You and your therapist can mix and match techniques depending on what you're most interested in trying and what works for you. You can also try the following cognitive behavioral therapy techniques as self-help.
In cognitive behavioral therapy, behavioral experiments are designed to test thoughts. For example, you might do a behavioral experiment to test the thought, "If I criticize myself after overeating, I'll overeat less," vs. "If I talk to myself kindly after overeating, I'll overeat less."
To do this, you would try each approach on different occasions and monitor your subsequent eating habits. This would give you objective feedback about whether self-criticism or self-kindness was more effective in reducing future overeating.
This type of behavioral experiment might also help counteract a (related) thought like, "If I'm kind to myself, it's like giving myself a free pass to overeat and I'll lose all self-control."
Like behavioral experiments, thought records are also designed to test the validity of thoughts. For example, a clinical psychology student who gets negative feedback from a supervisor might jump to the conclusion, "My supervisor thinks I'm useless." The student could do a thought record evaluating the evidence for and against that thought.
Evidence against the thought might be things like, "My supervisor gave me positive feedback yesterday" or "My supervisor is allowing me to run assessments and give feedback to clients. If she thought I was useless, she probably wouldn't be allowing me to do that."
Once you've looked at the objective evidence for and against a thought side by side, you'll be able to come up with more balanced thoughts to take its place. An example of a balanced thought might be, "I made a mistake; making mistakes is normal. I can learn from this. My supervisor will be impressed to see me learning from my mistakes and incorporating her feedback."
Thought records tend to help change beliefs on a logical level, whereas behavioral experiments may be more helpful in changing beliefs on a gut or felt level—i.e., what you emotionally feel is true, regardless of the objective evidence.
Pleasant Activity Scheduling
Try this: Write the next seven days down on a piece of paper, starting with today (e.g., Thursday, Friday, Saturday). For each day, schedule one pleasant activity (anything you enjoy that's not unhealthy) that you wouldn't normally do. It could be as simple as reading a chapter of a novel or eating your lunch away from your desk without rushing.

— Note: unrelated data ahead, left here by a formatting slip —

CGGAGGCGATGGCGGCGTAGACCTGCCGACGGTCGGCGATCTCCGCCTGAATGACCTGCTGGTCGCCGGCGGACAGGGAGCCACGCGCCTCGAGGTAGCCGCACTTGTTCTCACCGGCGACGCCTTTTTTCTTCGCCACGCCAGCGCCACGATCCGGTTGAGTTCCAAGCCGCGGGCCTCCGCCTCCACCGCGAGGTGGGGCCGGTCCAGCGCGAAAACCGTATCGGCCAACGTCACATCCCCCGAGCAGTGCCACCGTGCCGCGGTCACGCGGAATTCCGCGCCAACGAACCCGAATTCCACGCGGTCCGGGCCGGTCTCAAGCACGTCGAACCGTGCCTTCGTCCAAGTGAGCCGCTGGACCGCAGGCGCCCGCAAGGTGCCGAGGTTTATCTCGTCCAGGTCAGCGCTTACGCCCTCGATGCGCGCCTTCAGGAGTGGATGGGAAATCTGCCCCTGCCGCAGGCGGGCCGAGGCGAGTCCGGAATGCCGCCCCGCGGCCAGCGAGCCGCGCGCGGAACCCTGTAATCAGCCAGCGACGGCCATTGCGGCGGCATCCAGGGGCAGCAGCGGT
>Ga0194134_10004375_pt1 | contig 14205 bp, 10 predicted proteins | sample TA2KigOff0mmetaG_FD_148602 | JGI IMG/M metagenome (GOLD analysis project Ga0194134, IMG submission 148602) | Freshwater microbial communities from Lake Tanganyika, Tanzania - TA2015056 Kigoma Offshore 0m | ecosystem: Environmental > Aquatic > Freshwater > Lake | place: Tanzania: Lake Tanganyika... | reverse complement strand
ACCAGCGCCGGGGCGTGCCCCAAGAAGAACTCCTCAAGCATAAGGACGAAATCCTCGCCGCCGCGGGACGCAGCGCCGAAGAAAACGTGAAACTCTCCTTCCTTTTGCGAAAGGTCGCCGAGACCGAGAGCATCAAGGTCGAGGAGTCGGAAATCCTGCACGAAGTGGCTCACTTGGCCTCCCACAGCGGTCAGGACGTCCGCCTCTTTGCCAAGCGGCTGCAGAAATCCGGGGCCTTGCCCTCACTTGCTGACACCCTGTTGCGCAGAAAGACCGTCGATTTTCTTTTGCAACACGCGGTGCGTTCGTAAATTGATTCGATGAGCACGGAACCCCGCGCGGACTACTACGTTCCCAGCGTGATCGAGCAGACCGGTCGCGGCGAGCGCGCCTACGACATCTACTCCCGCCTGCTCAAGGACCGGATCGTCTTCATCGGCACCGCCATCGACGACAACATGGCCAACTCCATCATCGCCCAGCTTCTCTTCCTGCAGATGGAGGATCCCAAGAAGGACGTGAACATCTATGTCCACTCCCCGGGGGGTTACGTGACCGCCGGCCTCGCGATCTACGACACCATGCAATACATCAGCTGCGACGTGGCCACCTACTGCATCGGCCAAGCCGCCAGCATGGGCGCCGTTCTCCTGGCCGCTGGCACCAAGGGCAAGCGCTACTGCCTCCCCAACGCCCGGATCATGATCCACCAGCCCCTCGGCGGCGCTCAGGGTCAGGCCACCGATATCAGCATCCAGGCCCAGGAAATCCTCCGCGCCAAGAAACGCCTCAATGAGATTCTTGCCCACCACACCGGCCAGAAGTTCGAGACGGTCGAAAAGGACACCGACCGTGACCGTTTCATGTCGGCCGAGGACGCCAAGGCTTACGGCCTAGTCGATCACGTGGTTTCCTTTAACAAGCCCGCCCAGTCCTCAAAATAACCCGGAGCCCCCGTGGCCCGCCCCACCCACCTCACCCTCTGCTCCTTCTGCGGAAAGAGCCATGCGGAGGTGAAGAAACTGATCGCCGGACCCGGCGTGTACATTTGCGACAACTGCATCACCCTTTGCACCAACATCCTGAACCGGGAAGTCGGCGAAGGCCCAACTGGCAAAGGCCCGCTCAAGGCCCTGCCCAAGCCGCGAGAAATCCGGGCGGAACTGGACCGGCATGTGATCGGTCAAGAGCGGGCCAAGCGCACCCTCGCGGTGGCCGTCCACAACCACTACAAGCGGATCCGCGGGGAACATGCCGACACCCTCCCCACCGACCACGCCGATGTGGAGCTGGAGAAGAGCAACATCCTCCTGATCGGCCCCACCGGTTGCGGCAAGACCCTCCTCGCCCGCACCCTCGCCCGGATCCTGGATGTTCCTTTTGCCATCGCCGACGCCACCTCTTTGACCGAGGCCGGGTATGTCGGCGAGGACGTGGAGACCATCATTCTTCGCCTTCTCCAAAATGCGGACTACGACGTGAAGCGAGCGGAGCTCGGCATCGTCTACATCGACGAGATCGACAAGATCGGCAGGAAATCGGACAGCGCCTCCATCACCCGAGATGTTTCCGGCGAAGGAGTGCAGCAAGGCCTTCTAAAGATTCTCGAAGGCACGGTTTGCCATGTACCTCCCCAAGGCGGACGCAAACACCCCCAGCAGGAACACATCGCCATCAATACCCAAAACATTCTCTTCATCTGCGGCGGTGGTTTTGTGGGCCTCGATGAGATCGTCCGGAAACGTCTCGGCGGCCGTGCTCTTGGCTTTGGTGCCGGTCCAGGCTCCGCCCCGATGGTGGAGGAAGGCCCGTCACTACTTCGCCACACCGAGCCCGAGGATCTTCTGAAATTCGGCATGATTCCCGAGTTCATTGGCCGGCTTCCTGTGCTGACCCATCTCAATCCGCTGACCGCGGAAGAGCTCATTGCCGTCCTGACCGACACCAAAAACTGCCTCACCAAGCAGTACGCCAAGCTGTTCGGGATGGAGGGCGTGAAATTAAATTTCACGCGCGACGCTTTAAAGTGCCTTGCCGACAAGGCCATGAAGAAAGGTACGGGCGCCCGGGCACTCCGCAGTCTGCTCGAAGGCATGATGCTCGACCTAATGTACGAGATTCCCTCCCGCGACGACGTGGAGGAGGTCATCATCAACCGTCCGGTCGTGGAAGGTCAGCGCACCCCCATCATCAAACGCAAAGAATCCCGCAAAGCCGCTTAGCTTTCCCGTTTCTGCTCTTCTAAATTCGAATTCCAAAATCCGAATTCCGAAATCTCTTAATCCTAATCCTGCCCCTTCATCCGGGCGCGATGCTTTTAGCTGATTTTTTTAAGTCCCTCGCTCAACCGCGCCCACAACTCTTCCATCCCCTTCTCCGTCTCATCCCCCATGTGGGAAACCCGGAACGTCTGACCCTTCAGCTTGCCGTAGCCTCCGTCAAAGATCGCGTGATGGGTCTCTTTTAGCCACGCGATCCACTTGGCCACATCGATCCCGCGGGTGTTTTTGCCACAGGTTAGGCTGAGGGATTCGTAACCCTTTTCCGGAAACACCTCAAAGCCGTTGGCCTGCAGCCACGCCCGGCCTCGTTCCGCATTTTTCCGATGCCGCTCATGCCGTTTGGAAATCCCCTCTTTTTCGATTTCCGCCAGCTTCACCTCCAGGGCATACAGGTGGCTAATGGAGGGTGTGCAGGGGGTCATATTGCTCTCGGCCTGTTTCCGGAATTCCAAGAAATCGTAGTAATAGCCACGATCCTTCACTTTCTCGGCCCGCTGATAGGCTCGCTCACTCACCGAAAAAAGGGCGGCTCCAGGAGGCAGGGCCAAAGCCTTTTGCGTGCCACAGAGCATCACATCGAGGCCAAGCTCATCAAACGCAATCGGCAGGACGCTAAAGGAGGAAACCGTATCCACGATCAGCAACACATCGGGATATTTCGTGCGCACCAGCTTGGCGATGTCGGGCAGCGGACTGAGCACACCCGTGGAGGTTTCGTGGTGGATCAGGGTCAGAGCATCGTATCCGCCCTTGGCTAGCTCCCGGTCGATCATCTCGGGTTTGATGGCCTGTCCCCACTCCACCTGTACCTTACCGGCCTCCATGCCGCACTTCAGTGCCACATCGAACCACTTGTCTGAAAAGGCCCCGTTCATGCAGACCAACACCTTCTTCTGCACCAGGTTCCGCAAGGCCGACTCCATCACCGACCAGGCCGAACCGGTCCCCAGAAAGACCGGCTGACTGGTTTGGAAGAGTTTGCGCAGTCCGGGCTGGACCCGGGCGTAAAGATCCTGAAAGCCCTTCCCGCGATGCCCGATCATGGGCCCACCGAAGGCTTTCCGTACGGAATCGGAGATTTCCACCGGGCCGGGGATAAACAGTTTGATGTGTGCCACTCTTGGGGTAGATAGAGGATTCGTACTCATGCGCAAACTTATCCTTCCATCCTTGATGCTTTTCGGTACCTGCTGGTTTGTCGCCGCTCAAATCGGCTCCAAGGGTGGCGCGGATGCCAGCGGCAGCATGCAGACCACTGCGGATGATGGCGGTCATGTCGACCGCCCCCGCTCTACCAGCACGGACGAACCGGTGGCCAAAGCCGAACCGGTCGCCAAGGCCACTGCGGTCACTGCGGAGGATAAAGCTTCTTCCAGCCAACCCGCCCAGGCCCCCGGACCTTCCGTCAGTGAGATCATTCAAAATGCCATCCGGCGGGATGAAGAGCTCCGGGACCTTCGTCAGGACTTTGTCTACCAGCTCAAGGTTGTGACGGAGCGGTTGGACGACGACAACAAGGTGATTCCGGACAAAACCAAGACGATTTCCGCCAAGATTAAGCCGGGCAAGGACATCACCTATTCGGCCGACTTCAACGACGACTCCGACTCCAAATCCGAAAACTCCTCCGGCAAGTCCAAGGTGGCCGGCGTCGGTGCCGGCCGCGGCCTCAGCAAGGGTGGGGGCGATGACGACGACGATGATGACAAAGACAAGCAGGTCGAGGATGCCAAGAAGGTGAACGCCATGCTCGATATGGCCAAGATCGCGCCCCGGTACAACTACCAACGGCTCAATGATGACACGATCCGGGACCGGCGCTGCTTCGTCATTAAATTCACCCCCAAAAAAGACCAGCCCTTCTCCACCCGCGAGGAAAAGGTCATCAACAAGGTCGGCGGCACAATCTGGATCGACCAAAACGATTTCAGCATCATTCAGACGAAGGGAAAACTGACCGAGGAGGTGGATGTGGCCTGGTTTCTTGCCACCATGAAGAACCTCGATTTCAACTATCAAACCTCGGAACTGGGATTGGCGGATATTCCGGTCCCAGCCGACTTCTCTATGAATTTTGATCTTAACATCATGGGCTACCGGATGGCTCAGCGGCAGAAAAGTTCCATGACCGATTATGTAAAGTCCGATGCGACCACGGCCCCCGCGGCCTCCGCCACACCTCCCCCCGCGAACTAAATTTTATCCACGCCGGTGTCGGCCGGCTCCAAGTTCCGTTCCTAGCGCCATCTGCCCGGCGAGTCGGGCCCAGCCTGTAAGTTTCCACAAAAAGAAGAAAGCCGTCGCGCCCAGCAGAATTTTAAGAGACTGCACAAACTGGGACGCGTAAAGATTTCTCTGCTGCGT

An alternative version of this technique is to schedule one activity per day that gives you a sense of mastery, competence, or accomplishment. Again, choose something small that you wouldn't usually do. Aim for something that will take you less than ten minutes. An advanced version of this technique would be to schedule three pleasant activities per day—one for the morning, one for the afternoon, and one for the evening.
Doing activities that produce higher levels of positive emotions in your daily life will help make your thinking less negative, narrow, rigid, and self-focused.
Situation Exposure Hierarchies
Situation exposure hierarchies involve putting things you would normally avoid on a list, ordered from bad to slightly better. For example, a client with an eating disorder might make a list of "forbidden foods," with ice cream at the top of the list and full-fat yogurt near the bottom. A client with social anxiety might put asking someone on a date at the top of her list and asking someone for directions near the bottom. The theme of the list should reflect your most pressing problem, essentially.
For each item on your list, rate how distressed you think you'd be if you did it. Use a scale from 0 to 10. For example, ice-cream = 10; full-fat yogurt = 2. Order your list from highest to lowest.
Try to have several items at each distress number so there are no big jumps. The idea is to work your way through the list, from lowest to highest. You would likely experiment with each item several times over a period of a few days until the distress you feel about being in that situation is about half of what it was the first time you tried it (e.g., you can eat full-fat yogurt with a level of distress that's 3 out of 10 instead of 6 out of 10). Then move to the next item up the list.
Imagery Based Exposure
One version of imagery exposure involves bringing to mind a recent memory that provoked strong negative emotions. Let's take, for instance, the earlier example of a clinical psychology student being given critical feedback by a supervisor.
In imagery exposure, the person would bring the situation of being given the feedback to mind and remember it in lots of sensory detail (e.g., the supervisor's tone of voice, what the room looked like). They would also attempt to accurately label the emotions and thoughts they experienced during the interaction, and what their behavioral urges were (e.g., to run out of the room and cry, to get angry, etc.). In prolonged imagery exposure, the person would keep visualizing the image in detail until their level of distress reduced to about half its initial level (say from 8 out of 10 to 4 out of 10).
Imagery based exposure can help counteract rumination because it helps make intrusive painful memories less likely to trigger rumination. Because of this, it also tends to help reduce avoidance coping. When a person is less distressed by intrusive memories, they're able to choose healthier coping actions.
This list of cognitive behavioral therapy techniques is far from exhaustive—but it will give you a good idea of the variety of techniques that are used in cognitive behavioral therapy. If you're working with a therapist and you've been doing your own reading about CBT, you can let your therapist know what techniques you're excited to try.
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